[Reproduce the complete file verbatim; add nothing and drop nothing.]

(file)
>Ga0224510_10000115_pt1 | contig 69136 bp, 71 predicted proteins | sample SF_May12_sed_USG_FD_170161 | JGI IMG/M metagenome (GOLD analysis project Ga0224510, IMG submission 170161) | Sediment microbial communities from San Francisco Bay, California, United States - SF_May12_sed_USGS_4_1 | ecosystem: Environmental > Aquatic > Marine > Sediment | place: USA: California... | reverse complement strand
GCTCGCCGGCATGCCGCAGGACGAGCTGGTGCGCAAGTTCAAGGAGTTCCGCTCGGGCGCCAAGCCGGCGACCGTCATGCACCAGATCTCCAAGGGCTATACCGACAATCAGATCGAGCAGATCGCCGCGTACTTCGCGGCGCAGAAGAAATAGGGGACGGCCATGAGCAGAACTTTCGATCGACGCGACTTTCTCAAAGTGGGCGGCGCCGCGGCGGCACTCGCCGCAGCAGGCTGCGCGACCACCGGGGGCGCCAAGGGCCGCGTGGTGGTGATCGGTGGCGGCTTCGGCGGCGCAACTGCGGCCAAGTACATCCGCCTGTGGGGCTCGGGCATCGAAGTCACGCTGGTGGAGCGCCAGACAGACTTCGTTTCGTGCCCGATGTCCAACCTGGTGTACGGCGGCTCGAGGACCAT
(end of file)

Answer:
>Ga0224510_10000115_pt1 | contig 69136 bp, 71 predicted proteins | sample SF_May12_sed_USG_FD_170161 | JGI IMG/M metagenome (GOLD analysis project Ga0224510, IMG submission 170161) | Sediment microbial communities from San Francisco Bay, California, United States - SF_May12_sed_USGS_4_1 | ecosystem: Environmental > Aquatic > Marine > Sediment | place: USA: California... | reverse complement strand
GCTCGCCGGCATGCCGCAGGACGAGCTGGTGCGCAAGTTCAAGGAGTTCCGCTCGGGCGCCAAGCCGGCGACCGTCATGCACCAGATCTCCAAGGGCTATACCGACAATCAGATCGAGCAGATCGCCGCGTACTTCGCGGCGCAGAAGAAATAGGGGACGGCCATGAGCAGAACTTTCGATCGACGCGACTTTCTCAAAGTGGGCGGCGCCGCGGCGGCACTCGCCGCAGCAGGCTGCGCGACCACCGGGGGCGCCAAGGGCCGCGTGGTGGTGATCGGTGGCGGCTTCGGCGGCGCAACTGCGGCCAAGTACATCCGCCTGTGGGGCTCGGGCATCGAAGTCACGCTGGTGGAGCGCCAGACAGACTTCGTTTCGTGCCCGATGTCCAACCTGGTGTACGGCGGCTCGAGGACCAT